Exogenous pyridoxine is known to antagonize the neuropharmacologic action of levodopa in Parkinson disease. The metabolic interactions of levodopa, pyridoxine, and carbidopa, a peripheral decarboxylase inhibitor, were studied in 15 long-term, levodopa-treated patients. Pyridoxine reduced plasma dopa levels 67% but enhanced homovanillic acid synthesis 49% Carbidopa potentiated plasma dopa, inhibited homovanillic acid synthesis, and minimized the effects of pyridoxine.
The decarboxylase activity index following pyridoxine administration increased 483% and 136% for plasma and urine respectively. Carbidopa effected a 77% and 94% reduction.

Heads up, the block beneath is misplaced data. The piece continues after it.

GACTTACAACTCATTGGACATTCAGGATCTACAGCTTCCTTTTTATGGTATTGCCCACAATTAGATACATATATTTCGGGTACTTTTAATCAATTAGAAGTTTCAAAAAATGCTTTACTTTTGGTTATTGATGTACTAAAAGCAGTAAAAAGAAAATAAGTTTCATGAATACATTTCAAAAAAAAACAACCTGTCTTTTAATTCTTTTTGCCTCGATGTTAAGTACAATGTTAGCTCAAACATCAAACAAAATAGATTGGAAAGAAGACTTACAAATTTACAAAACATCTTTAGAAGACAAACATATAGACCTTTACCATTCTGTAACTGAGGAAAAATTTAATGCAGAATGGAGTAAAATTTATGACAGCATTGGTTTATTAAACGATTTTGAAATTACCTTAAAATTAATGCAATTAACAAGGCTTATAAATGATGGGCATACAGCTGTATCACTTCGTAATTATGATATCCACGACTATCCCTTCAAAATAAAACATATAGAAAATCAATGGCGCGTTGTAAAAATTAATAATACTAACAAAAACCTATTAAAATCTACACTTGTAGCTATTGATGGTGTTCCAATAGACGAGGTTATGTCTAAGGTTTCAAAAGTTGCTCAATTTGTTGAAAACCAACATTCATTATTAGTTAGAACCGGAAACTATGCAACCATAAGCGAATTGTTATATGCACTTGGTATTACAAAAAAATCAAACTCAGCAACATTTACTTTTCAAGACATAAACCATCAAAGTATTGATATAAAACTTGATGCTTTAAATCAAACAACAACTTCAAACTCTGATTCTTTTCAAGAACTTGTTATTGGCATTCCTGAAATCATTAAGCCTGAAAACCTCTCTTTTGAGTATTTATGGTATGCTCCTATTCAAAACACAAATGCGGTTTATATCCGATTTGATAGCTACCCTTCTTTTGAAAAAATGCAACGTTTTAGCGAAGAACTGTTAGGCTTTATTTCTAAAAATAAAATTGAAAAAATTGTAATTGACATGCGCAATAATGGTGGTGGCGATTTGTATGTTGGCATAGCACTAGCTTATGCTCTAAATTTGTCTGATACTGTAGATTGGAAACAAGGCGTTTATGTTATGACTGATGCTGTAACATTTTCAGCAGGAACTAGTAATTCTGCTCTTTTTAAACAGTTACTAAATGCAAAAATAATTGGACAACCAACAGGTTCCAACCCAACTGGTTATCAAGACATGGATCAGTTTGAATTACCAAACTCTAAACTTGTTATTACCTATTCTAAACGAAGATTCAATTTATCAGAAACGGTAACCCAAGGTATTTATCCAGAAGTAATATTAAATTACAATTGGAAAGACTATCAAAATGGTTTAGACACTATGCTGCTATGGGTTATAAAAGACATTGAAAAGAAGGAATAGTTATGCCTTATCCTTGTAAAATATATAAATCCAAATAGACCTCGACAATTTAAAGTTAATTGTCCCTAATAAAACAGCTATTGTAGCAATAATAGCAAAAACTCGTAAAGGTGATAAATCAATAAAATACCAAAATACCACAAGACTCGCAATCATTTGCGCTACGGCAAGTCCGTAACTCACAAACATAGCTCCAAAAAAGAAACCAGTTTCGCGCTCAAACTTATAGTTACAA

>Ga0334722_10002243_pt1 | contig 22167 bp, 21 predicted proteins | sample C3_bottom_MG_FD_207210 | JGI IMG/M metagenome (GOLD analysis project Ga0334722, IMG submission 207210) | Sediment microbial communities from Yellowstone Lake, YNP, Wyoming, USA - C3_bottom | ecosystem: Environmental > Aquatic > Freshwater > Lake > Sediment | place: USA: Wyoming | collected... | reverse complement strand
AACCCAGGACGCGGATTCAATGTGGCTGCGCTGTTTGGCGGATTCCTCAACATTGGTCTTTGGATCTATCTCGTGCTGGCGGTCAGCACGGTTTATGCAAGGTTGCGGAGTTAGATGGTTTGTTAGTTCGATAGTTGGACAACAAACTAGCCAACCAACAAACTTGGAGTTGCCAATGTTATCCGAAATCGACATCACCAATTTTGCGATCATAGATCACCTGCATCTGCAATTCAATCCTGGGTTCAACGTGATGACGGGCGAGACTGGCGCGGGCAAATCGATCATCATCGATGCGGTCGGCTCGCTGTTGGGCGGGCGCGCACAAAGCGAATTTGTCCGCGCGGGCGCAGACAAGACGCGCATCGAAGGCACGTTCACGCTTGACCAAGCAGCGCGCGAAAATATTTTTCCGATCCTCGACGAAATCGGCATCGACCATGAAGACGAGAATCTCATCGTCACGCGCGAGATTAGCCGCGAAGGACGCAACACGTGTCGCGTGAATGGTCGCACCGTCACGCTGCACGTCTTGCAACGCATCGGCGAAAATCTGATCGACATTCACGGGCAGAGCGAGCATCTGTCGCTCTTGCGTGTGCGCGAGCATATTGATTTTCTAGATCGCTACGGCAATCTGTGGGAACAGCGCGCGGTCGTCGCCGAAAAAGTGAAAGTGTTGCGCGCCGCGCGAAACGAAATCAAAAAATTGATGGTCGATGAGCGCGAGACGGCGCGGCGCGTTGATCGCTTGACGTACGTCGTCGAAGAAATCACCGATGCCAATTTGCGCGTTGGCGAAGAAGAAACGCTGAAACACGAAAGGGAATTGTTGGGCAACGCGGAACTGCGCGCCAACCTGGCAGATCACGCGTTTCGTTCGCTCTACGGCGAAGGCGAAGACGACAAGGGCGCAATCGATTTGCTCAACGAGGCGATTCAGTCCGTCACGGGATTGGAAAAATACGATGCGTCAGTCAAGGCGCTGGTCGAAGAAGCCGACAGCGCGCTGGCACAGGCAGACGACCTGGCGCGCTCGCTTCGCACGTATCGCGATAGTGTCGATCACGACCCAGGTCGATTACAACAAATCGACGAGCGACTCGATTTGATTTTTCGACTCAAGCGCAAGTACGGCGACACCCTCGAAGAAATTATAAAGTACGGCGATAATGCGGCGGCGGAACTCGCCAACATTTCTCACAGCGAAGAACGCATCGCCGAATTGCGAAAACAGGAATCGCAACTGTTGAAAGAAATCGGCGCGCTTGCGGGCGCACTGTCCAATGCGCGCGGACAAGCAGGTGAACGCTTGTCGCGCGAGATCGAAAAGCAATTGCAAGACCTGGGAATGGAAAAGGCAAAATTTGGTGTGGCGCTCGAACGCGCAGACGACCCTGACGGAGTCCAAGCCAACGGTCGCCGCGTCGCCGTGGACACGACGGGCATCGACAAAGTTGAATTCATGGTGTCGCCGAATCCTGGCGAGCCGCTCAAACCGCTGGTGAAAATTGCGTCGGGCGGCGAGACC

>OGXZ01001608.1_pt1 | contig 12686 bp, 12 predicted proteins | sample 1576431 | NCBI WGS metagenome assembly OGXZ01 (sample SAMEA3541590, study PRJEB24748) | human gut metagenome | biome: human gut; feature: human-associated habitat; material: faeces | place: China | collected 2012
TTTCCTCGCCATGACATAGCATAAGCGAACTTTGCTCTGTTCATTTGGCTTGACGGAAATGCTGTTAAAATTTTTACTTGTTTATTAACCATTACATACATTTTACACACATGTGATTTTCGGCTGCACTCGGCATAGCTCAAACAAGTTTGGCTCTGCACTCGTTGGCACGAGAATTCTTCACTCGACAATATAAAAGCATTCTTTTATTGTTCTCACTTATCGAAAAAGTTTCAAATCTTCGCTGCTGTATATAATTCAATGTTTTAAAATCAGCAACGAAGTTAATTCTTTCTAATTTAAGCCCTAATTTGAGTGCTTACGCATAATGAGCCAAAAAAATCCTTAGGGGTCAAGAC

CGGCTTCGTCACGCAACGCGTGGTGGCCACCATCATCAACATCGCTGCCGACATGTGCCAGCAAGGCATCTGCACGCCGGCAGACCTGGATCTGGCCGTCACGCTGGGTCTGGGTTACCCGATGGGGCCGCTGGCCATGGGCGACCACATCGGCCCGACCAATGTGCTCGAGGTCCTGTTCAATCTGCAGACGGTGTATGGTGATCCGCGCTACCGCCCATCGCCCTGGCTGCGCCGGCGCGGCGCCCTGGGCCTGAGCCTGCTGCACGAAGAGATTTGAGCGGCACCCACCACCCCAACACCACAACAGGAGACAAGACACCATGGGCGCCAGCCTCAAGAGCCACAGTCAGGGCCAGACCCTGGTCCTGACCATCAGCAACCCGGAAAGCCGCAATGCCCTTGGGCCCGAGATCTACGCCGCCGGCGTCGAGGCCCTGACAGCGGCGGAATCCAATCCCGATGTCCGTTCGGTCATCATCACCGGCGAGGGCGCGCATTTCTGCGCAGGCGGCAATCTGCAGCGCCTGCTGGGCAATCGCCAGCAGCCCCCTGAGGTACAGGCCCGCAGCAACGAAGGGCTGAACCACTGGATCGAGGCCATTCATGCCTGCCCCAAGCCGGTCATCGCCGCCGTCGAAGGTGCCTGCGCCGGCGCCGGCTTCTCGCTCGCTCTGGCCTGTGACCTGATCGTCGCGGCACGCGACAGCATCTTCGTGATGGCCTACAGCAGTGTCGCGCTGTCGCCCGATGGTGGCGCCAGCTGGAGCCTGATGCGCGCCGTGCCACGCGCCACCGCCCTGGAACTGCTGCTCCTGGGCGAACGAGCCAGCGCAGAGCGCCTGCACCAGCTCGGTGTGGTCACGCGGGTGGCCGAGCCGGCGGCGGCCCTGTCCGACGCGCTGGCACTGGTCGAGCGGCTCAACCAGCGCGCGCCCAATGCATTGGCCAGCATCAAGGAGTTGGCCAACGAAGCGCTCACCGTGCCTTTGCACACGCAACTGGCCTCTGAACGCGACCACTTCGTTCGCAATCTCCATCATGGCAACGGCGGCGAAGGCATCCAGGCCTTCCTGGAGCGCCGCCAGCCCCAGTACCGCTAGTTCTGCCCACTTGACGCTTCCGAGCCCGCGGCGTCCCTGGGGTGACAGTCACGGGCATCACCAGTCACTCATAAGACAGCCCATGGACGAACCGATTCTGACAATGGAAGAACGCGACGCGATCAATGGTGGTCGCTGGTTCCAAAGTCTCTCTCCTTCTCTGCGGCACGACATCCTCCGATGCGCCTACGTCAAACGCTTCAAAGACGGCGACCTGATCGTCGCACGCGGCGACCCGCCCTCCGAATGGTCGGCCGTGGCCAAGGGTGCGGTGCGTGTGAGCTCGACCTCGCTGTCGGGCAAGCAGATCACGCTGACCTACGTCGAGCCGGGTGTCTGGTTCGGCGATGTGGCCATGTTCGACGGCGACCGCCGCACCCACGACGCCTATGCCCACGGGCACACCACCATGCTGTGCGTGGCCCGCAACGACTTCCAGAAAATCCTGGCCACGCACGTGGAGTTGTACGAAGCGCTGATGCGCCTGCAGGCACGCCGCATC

It is suggested that pyridoxine accelerates systemic metabolism of levodopa, thereby decreasing availability of the amino acid to brain parenchyma. The combination of levodopa and carbidopa prevents the loss of levodopa effect produced by exogenous pyridoxine.
Mars H. Levodopa, Carbidopa, and Pyridoxine in Parkinson Disease: Metabolic Interactions. Arch Neurol. 1974;30(6):444–447. doi:10.1001/archneur.1974.00490360020005
Browse and subscribe to JAMA Network podcasts!
Customize your JAMA Network experience by selecting one or more topics from the list below.
Create a personal account or sign in to: